While some options designed to protect privacy, such as VPNs and the Tor browser, are not a good fit for the average consumer, Stokes said. So he decided to found a company known as Winston Privacy to create hardware that is compatible with home-based IoT devices while also offering features for web browsing. The company spent about two years designing the tool, which packages various privacy technologies together. “The whole goal of Winston is you plug it into your network, 60 seconds later, it’s going to block almost all [tracking]. And then you can harden your browser with a single simple, integrated browser extension that does the work of Ghostery, Adblock Plus and Privacy Badger all in one,” Stokes said.
When asked how the service preserves smart home functionality while safeguarding privacy, Stokes acknowledged there is something of a balancing act at play. “In terms of what we do, we had to make a choice right between, on one in the spectrum, hardcore privacy concerns and on the other, some people actually do want smart speakers and smart home devices and thermostats and so on,” he said.
Winston Privacy’s strategy is to reinforce the boundary between consensual first-party data collection and non-consensual third-party data collection. “If you bring an [Amazon] Echo into your home, you’re sending data to Amazon, and you’re okay with that,” Stokes said. “But you may not be okay with other companies harvesting the data.”
The details of how smart speaker companies use data is often vague, but Amazon says it does not share voice recordings with third-parties. When a consumer uses a third-party Alexa app, the company says it shares relevant information with that app maker, but not personally identifiable information. Google has a similar policy to preserve privacy. But the company got something of a black eye when a contractor leaked more than 1,000 Google Assistant recordings to the Belgian broadcaster VRT NWS. In a blog post, Google Product Search, Manager David Monsees blamed the breach on the misconduct of a single language reviewer. Apple and Amazon have faced similar embarrassments.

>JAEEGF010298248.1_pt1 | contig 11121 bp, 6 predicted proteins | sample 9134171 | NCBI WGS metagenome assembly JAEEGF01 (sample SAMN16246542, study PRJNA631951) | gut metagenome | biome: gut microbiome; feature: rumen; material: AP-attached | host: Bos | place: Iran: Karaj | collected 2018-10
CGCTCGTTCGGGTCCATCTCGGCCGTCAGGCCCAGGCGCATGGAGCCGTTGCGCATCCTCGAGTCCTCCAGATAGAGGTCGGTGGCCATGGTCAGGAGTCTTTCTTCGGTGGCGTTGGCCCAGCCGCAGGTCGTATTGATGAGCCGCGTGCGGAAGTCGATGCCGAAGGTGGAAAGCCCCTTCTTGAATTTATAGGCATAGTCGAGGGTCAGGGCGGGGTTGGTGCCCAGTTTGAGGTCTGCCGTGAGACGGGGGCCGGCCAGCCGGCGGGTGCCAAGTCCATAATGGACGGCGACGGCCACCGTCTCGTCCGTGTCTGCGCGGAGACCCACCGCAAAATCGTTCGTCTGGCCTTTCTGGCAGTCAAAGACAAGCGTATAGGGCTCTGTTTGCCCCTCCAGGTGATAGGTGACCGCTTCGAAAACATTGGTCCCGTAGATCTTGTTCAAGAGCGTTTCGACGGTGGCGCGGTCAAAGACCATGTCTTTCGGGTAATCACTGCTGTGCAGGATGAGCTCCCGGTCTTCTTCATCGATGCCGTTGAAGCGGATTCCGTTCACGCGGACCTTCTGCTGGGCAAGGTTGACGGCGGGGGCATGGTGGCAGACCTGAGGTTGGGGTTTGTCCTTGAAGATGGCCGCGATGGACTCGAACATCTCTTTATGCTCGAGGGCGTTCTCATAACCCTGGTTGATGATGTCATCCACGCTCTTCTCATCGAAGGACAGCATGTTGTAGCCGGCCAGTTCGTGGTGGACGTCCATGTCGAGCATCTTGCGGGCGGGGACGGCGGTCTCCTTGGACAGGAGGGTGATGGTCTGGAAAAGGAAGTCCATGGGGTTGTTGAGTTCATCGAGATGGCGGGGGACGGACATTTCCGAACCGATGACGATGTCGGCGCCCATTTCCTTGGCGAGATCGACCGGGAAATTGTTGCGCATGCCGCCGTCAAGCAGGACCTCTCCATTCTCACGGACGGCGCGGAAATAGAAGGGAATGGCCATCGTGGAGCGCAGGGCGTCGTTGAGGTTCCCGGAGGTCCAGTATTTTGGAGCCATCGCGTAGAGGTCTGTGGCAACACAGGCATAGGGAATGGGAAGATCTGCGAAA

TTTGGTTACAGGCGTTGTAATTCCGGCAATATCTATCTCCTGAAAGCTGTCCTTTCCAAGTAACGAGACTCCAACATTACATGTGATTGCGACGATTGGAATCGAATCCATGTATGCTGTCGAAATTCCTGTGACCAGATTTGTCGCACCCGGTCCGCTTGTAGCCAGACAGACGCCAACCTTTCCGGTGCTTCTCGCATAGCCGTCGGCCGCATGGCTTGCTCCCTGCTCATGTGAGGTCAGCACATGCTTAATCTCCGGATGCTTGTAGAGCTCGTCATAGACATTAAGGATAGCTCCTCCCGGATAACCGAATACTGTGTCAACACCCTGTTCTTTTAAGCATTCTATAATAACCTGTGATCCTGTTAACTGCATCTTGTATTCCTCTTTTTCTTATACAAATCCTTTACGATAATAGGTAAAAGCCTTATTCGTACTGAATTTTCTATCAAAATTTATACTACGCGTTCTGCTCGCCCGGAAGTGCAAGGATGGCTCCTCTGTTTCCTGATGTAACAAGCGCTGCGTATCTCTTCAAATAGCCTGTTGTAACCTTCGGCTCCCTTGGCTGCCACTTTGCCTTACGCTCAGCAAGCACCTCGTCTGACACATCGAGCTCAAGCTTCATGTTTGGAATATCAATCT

In terms of data sharing from IoT devices with third-party organizations, Stokes points to the smart TV as an example. “There are dozens of apps that are preinstalled on it. They run in the background; they’re all recording. And virtually all of them are phoning home and reporting on what you’re watching, and all of the data that TV can provide,” he said. “So Winston, when it is plugged in, is blocking almost all the telemetry and all the tracking data from your TV while retaining your television’s core functionality.”
While the majority of consumers continue to feel uneasy about the prospects of having systems ranging from web browsers to smart speakers to smart TVs track them, such tracking has become entrenched. “You know how [some people] say: ‘If you’re not the customer, you’re the product’?” McNamee asked at McAfee MPOWER. “In the world of today, the truth is all of us relative to Facebook, Google, Microsoft and Amazon, we’re not a product. We’re the fuel,” he said. “Our data is what drives their profitability. And it’s not because they’re bad people. It’s because there are no rules.”
Winston Privacy aims to address the situation with its device, which has won considerable crowdsourced funding on Kickstarter ($514,669) and Indiegogo ($942,813), in addition to private funding.
The device has a price tag of $249 in addition to a $99 per year subscription fee, although the company could offer a lifetime subscription option as well.
While there are competing products offering similar functionality, most are targeted at a tech-savvy subset of the population and have more fragmented functionality. By contrast, Winston Privacy device bundles together multiple privacy-protecting technologies and is aimed at the broader population.
One of Stoke’s main objectives for Winston Privacy is blocking data from becoming a commodity for sale. “There are thousands of companies that are buying and selling this data. I worked with a lot of them. You cannot control this data once it is out,” he said. “Whenever you have this much data out there on the scale and comprehensiveness, there’s potential for abuse and where there’s a potential for a profit motive, combined with that, it’s going to happen.”